Restoring ocean health benefits all, from humpbacks to humans

Posted on June, 06 2024

Oceans Practice Leader Pepe Clarke outlines key political, economic and legal measures needed to halt and reverse the loss of nature in the ocean. 

Each year, two distinct populations of humpback whales can be found at different times off the Pacific coast of Costa Rica. One population spends the northern summer feeding in the Arctic, while the other feeds in the rich polar waters of the Southern Ocean off the Antarctic Peninsula. Both populations travel to warmer waters in the Eastern Tropical Pacific in different months of the year to breed.

These extraordinary annual migrations are a powerful reminder of the interconnected nature of the ocean. From the planet-spanning voyages of great whales to the intricate relationships between species on a coral reef, the ocean is a vibrant, vital and connected tapestry of life. But this tapestry is fraying, torn apart by unrestrained exploitation, pollution and climate change.

On 8 June, World Oceans Day, political leaders, scientists and conservation organizations from around the world will meet in Costa Rica for ‘Immersed in Change’, a high level event on ocean action. This important meeting is intended to build momentum toward the political, economic and legal measures needed to halt and reverse the loss of nature in the ocean, in preparation for the 3rd UN Ocean Conference in France next year. 

Central to the discussions in Costa Rica is the need for timely and effective implementation of three recently adopted international agreements – the UN Global Biodiversity Framework, High Seas Treaty and WTO Fisheries Subsidies Agreement. If fully implemented, these new policy instruments would represent a new chapter in our relationship with the ocean: by easing fishing pressure, conserving marine habitats and reducing pollution we can reverse nature loss, enhance climate resilience and sustain the livelihoods of coastal communities dependent on the ocean. 

To ensure the long-term health and productivity of wild fish populations, we must redouble our efforts to curb overfishing. With millions of people worldwide dependent on fishing for nutrition and livelihoods, all nations have a stake in ensuring the future health of fish stocks in their own waters and shared international waters. We must overcome persistent political and economic barriers to secure science-based fisheries management, rebuild depleted fish stocks and protect species and habitats impacted by unsustainable fishing practices. 

Technology and innovation have an important role to play in addressing key challenges facing the ocean, and have been identified as a key theme for the conference. By combining satellite technology with artificial intelligence, data platforms like Global Fishing Watch are providing new insights into unsustainable and illegal fishing activities and practical tools to support the management of fisheries and marine protected areas.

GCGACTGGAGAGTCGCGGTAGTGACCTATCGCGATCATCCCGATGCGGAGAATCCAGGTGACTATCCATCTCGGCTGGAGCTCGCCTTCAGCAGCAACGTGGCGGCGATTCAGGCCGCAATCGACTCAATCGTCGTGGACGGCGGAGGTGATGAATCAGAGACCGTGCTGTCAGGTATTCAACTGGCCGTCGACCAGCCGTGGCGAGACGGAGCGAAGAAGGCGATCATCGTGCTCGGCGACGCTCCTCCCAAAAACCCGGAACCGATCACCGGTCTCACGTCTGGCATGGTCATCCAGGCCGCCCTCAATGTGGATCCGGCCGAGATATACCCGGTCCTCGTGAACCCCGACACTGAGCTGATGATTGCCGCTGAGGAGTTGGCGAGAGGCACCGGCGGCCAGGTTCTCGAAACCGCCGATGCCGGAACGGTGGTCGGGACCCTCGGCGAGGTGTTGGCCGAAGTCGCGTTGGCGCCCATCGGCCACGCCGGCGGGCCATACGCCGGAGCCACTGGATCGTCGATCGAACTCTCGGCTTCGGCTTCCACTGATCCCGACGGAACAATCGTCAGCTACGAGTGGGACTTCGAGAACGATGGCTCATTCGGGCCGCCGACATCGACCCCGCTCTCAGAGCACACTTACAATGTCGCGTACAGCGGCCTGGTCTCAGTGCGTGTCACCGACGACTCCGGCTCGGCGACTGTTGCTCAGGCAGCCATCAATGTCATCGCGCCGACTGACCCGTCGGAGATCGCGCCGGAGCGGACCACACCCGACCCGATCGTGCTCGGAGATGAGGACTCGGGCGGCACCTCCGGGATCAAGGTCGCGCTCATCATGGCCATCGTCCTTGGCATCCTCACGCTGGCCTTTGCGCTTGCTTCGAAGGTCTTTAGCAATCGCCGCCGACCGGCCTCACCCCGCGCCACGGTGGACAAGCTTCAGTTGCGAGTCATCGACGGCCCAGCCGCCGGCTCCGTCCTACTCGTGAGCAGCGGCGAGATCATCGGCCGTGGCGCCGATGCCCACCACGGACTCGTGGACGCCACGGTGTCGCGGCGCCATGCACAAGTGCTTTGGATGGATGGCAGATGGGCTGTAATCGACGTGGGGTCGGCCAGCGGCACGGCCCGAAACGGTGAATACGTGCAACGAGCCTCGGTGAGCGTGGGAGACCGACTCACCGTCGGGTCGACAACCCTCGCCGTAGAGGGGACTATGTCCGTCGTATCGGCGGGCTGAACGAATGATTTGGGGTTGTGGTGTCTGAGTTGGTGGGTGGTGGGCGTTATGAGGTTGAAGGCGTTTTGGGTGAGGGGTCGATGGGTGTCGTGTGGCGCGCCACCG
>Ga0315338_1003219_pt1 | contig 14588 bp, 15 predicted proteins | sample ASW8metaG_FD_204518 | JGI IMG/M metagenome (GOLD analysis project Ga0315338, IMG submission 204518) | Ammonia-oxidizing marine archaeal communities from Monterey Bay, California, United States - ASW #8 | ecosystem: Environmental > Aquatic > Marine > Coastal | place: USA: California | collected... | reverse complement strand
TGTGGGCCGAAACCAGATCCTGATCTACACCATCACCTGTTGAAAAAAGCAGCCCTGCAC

The ocean economy and finance for ocean governance will be on the agenda, and WWF will be active in keeping sustainability at the forefront of those discussions. We know that the ocean presents important economic opportunities, but we must ensure that the pursuit of these opportunities enhances the health, resilience and productivity of marine ecosystems, rather than accelerating their decline. To achieve this, we need robust policy frameworks, increased funding for ocean conservation and action to redirect public and private finance away from activities that harm the marine environment and undermine the livelihoods of coastal communities. 

WWF and our partners seek to play two important roles in these policy discussions. First, we demonstrate through conservation action that solutions are possible. We see every day how communities can create and deliver plans to conserve and restore the marine and coastal resources they depend on. We need to use that evidence to build and sustain political will to invest in scaling-up and accelerating these solutions. Second, we seek to hold leaders accountable for the promises they’ve made. The words in agreements and treaties are heartening, but words alone won’t solve the nature and climate crises wreaking havoc on our ocean. 

WWF is hopeful because we know what’s possible if we act – and we are driven because we know what will happen if we don’t. We will bring this hope and drive to our conversations in Costa Rica. At this time of urgency for the ocean, every action and every choice can either help humanity fulfill our collective promise, or push it further from our grasp. By restoring ocean health, we can set a course for a healthier planet for all life on Earth – from humpbacks to humans.

The High Level Event on Ocean Action: Immersed in Change will be held in San Jose, Costa Rica on 7-8 June 2024.